Merrill Lynch played that role with the Bush Administration. Moore's actual filmage of the head of Merrill Lynch instructing President Bush on his comments to the media.

While the film is silent on current Wall Street and White House Connections, Moore does show the corporate role that current financial leaders Larry Summer and Tim Geitner played in the 1990s. Moore also showed that Wall Street is willing to back either mainstream political party in elections in order to keep their grip on national policy.

90% Tax Bracket for the Wealthy

Moore is old enough to remember when the rich were taxed 90% of income. And, in those days, the country grew and industries grew. When Reagan and too many Democrats insisted on cutting the wealthy taxes, that only wetted their appetites for greater profits and more inflated salaries, stock options and other perks. And, that is when the country increased its downward spiral.

What Makes Moore's Films So Powerful?

First of it is Moore himself. His own first person involvement brings the film viewer, up front and personal with every aspects of his films. A large percent of viewers identify with many of Moor's frustrations and rages against the injustices of Capitalism. Moore comes across as a real person, not a film huckster trying to make millions. On the contrary.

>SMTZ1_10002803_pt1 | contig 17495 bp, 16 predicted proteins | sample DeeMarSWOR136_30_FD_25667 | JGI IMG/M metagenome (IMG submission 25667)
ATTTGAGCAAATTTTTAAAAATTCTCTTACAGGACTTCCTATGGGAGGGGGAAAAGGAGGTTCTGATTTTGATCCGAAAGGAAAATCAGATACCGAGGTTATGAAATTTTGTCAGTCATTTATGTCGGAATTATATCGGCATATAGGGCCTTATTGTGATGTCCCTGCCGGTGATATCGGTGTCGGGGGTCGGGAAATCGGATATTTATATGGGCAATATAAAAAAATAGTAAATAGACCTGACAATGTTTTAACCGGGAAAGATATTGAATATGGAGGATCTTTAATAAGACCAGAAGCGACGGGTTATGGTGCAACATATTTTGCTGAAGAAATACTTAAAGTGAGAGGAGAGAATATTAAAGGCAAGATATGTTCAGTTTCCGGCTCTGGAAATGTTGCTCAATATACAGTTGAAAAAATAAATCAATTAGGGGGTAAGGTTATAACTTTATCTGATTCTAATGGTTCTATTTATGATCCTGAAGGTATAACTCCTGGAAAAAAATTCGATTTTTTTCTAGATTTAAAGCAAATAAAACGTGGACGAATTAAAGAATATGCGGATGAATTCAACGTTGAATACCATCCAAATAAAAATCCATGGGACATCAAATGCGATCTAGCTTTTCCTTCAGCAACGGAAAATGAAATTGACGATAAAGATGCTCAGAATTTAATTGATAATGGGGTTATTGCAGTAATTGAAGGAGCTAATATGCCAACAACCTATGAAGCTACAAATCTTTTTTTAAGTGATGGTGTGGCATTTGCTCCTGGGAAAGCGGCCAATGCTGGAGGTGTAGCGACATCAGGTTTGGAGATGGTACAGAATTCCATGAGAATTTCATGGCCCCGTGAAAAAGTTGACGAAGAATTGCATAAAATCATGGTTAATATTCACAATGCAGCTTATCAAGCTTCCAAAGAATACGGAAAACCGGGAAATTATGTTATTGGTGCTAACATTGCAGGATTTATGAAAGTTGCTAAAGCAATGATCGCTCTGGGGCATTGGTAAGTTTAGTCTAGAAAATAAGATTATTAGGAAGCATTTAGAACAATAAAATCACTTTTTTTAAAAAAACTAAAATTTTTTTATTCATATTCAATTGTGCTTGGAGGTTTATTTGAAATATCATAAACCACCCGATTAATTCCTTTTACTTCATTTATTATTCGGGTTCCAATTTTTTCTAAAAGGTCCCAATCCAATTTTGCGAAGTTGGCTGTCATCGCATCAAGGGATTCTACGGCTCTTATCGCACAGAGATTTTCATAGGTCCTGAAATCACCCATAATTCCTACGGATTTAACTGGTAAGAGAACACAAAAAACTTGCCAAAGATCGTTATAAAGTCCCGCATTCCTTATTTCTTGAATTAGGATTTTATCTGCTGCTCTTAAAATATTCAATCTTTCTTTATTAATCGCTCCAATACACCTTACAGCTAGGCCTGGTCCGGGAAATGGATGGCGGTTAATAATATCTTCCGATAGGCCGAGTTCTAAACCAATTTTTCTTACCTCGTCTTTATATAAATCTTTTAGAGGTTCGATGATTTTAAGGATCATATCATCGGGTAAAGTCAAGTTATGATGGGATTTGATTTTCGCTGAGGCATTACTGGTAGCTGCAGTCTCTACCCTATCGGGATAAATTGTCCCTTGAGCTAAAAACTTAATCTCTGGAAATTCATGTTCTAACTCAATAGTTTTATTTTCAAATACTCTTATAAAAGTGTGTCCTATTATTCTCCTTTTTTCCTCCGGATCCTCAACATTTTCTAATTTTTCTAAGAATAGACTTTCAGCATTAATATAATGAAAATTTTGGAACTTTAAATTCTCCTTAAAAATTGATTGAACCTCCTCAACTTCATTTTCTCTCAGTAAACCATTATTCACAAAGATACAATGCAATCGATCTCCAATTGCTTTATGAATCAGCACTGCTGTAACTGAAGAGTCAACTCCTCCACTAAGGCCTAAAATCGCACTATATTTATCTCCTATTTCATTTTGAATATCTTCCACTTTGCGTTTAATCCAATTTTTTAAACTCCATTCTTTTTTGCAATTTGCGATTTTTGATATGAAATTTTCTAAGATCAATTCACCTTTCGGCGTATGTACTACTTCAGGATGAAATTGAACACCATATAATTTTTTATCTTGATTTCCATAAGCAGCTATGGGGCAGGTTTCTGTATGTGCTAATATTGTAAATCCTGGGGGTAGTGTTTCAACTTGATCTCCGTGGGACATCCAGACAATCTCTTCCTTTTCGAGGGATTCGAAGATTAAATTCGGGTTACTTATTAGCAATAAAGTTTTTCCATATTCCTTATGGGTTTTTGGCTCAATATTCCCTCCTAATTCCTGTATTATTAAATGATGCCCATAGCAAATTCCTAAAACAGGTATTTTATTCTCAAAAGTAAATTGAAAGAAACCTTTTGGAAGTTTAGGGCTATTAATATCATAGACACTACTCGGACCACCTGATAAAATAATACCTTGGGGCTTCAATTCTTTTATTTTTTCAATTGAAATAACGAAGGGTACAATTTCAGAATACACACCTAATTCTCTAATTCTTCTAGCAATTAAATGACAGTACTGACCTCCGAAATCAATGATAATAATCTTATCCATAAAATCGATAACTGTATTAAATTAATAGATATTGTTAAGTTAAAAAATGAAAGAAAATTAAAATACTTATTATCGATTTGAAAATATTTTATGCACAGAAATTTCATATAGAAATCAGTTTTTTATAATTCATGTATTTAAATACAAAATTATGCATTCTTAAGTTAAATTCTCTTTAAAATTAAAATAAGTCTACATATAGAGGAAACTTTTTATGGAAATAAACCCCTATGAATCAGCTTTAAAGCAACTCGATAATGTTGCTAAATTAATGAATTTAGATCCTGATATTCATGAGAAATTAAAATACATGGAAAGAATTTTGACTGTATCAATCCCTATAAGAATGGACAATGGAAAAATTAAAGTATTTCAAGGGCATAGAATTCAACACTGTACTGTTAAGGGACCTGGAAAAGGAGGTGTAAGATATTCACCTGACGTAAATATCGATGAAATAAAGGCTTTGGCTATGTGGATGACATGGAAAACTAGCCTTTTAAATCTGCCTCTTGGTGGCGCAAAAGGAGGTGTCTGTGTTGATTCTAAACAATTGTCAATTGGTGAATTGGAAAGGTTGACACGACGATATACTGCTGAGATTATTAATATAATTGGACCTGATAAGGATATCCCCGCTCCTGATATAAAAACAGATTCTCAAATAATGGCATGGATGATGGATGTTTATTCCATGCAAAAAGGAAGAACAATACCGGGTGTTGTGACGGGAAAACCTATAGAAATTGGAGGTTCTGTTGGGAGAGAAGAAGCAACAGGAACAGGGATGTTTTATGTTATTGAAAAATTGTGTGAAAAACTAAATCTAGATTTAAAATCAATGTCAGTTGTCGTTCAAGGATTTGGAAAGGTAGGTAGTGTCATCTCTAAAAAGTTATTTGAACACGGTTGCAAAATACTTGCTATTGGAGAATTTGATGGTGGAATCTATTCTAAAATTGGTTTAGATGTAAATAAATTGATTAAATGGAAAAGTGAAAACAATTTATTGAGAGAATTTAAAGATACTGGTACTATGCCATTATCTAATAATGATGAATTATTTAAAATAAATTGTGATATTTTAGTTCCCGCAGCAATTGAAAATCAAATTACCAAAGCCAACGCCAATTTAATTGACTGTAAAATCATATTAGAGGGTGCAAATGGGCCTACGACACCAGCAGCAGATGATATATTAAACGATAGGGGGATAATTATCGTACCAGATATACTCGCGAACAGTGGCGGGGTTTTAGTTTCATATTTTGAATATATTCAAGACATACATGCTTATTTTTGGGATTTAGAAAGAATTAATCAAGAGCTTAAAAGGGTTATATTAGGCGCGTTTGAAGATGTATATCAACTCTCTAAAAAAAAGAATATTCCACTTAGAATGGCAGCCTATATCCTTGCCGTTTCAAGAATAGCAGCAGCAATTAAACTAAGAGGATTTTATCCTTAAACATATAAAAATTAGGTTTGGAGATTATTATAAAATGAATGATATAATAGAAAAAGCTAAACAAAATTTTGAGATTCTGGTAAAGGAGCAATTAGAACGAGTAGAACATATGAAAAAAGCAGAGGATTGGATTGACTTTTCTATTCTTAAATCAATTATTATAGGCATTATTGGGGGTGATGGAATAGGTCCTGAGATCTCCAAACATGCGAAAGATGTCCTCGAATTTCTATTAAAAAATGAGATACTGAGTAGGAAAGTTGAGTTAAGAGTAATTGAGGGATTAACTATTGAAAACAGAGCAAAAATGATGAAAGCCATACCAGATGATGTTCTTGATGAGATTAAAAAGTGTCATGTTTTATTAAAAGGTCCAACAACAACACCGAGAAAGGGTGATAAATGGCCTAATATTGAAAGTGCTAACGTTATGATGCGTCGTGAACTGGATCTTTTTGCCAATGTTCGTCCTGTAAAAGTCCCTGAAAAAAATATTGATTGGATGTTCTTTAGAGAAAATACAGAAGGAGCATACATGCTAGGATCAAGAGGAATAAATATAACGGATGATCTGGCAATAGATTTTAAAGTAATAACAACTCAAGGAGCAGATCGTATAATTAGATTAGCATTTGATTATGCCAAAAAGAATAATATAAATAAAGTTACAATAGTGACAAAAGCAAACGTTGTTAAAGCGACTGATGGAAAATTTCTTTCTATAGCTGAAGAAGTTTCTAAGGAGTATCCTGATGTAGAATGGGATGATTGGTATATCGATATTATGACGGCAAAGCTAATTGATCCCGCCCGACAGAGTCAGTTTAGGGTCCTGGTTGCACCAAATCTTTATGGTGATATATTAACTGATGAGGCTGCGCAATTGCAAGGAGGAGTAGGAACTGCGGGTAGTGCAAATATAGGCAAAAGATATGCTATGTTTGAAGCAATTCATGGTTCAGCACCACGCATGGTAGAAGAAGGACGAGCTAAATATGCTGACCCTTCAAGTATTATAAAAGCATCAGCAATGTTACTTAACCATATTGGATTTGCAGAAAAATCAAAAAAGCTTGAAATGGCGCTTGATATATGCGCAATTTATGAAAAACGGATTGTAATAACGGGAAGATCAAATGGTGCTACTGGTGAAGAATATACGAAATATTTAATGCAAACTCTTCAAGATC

Moore was raised a Catholic, so he spares no time in ripping the role of the Church, but in this film episode he puts the life of Jesus Christ into contemporary times and asks the obvious question: what would Christ do with all the greed in the world? He answered that question by showing another picture of the church by showing the positive role of the church at the history worker sit-ins at the Republic Door company in Chicago; and, also the "liberation Catholic Church" leaders in Detroit.

Labor and Moore

The union busting by the capitalist system is specifically highlighted for the first time in Moore's films. In previous films anti-worker and anti-union actions were documented, but here, they too center stage. Again, by highlighting Republic Door in Chicago and comparing that worker action to the Auto, Flint Detroit sit-ins in the 1930s, Moore comes up 100% on the side of the workers and their unions.

The music editor for the film is Dan Evans Farkas who also music edited Sicko and also, the great film, "the Wrestler."

The film was shown to labor audiences at the G20 meetings in Pittsburgh last week. It had a limited opening in Los Angeles and New York City; and, will be opened nationally on October 2nd.

Add this film to your film library, today.